“We always talk about Pittsburgh, their model was with Sidney Crosby and Evgeni Malkin you go for it every year. Obviously, Edmonton is not at that level, but I do think with McDavid and Draisaitl to keep them happy you owe them to go for it.
“You’ve gotta be smart,” Friedman continued. “You’re not trading Evan Bouchard. I don’t think you’re trading first-rounders for rentals right now. But there’s going to be teams out there that are going to say ‘we need to make moves, we want to lighten our load, we don’t think we’re that good.’ I gotta think there’s sensible moves for the Oilers to make that it’s not just a first-rounder for a rental.
“I think you have to be looking around. Maybe is there another defenceman with a bit more term you can go out and get?”
This won’t be Holland’s first rodeo and he’s tackled the deadline from all sorts of angles in his decades in an NHL GM’s chair. But this Oilers team, with so much pressure to win and yet hanging on to the bottom rungs of just a playoff berth, may be one of his more challenging conundrums yet.
“I just think at the end of the line Edmonton can’t afford to miss the playoffs. It’s just not an option,” Friedman said. “But I look at Holland and I just think this is a person who will decide what the right path is and he won’t be influenced by the noise. He will make the decision he thinks is right for his team and I think when you’re in that chair that’s the way you have to do it.”
WHAT PATH COULD THE CANADIENS TAKE?
An absolutely dreadful season may have hit its lowest point over the holiday season when the Canadiens, hammered by the injury bug and COVID protocols, had to dress an almost-unrecognizable team in Tampa, Carolina and Florida. Those three losses played out more or less as you’d expect and now Montreal, with just 18 standings points, is just three up on Arizona for last overall (the Habs have played three more games, too).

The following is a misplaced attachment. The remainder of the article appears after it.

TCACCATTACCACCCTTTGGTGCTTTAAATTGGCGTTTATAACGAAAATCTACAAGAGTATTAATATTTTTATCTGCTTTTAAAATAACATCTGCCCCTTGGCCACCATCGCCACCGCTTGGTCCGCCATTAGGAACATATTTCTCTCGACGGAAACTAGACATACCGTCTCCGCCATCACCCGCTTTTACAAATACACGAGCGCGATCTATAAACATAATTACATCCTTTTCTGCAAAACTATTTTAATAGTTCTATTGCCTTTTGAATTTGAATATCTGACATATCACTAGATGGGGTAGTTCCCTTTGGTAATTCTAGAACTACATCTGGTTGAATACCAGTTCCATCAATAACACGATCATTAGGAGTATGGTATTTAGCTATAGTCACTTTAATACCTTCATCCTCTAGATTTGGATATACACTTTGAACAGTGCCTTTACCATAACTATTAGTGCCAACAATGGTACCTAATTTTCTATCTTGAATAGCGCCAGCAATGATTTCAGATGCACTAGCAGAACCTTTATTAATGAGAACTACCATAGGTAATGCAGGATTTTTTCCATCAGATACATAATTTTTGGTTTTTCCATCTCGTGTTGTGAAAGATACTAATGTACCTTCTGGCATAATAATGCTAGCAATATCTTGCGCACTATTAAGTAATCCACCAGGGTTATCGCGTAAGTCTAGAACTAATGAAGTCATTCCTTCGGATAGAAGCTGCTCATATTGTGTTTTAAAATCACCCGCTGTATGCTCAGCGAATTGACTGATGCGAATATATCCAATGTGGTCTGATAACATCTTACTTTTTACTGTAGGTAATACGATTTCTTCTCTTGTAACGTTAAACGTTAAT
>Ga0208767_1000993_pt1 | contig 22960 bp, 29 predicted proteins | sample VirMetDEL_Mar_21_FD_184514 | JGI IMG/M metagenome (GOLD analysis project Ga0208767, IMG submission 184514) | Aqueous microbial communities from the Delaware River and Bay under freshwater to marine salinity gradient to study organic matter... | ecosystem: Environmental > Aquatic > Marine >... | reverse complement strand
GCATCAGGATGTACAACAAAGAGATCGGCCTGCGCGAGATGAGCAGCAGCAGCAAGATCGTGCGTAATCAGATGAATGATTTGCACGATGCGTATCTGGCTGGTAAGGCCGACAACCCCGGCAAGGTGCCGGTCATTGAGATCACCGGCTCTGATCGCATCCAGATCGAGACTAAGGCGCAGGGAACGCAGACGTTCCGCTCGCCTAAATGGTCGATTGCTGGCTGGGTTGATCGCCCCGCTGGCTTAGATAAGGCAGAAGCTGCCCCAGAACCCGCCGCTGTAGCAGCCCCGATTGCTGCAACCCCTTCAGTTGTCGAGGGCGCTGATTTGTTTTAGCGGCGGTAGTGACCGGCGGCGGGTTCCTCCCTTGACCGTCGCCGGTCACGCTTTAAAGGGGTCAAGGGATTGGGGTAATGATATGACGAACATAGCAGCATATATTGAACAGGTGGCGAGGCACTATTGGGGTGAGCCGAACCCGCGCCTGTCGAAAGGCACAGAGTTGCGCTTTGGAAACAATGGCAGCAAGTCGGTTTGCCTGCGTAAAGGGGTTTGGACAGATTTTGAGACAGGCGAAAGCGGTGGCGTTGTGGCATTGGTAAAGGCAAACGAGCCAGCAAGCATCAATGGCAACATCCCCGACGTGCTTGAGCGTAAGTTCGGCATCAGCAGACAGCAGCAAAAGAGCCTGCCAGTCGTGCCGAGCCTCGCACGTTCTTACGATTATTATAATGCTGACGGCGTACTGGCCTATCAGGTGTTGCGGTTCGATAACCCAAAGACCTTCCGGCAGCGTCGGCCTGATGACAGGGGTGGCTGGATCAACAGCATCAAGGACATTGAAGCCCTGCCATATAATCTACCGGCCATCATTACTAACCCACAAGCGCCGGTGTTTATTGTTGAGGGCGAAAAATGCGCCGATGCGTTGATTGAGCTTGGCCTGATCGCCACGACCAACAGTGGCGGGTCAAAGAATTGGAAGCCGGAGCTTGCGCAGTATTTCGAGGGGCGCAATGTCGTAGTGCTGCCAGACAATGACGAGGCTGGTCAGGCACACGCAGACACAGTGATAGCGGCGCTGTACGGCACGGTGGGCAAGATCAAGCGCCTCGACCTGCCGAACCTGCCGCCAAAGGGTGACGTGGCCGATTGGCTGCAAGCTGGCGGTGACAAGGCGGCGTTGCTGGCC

So they’re going to be sellers. Ben Chiarot‘s name is the most obvious for the rental market and it’s presumed the tough defender could bring back a late first-rounder. Any expiring contract could be moved, really. The question is how far might Jeff Gorton, the executive vice president of hockey operations, might take this thing — and what he might do even before the team hires a formal GM. With someone as experienced as Gorton running the show for now, the Habs could slow play their GM search to find precisely the right fit and allow Gorton to proceed with his vision.
“I look at Gorton in Montreal and (Jim) Rutherford in Vancouver and even though you’re still talking about hiring a GM, your top decision maker from a hockey point of view is already there,” Friedman said.
There has been some talk of a potential for a complete rebuild in Montreal, something owner Geoff Molson said he was “not afraid” of when announcing Gorton’s hiring. But Bergevin built a team that was supposed to contend (and did reach the final last season) so when you talk about change that substantial, you have to wonder what certain players think about it.
“This is my 10th season now and I have always had a desire to win. I love the team and the city but I haven’t taken the time to think about what I would do if management announced a major rebuild,” Brendan Gallagher said after Bergevin’s dismissal. “That’s a discussion we should have in the future.”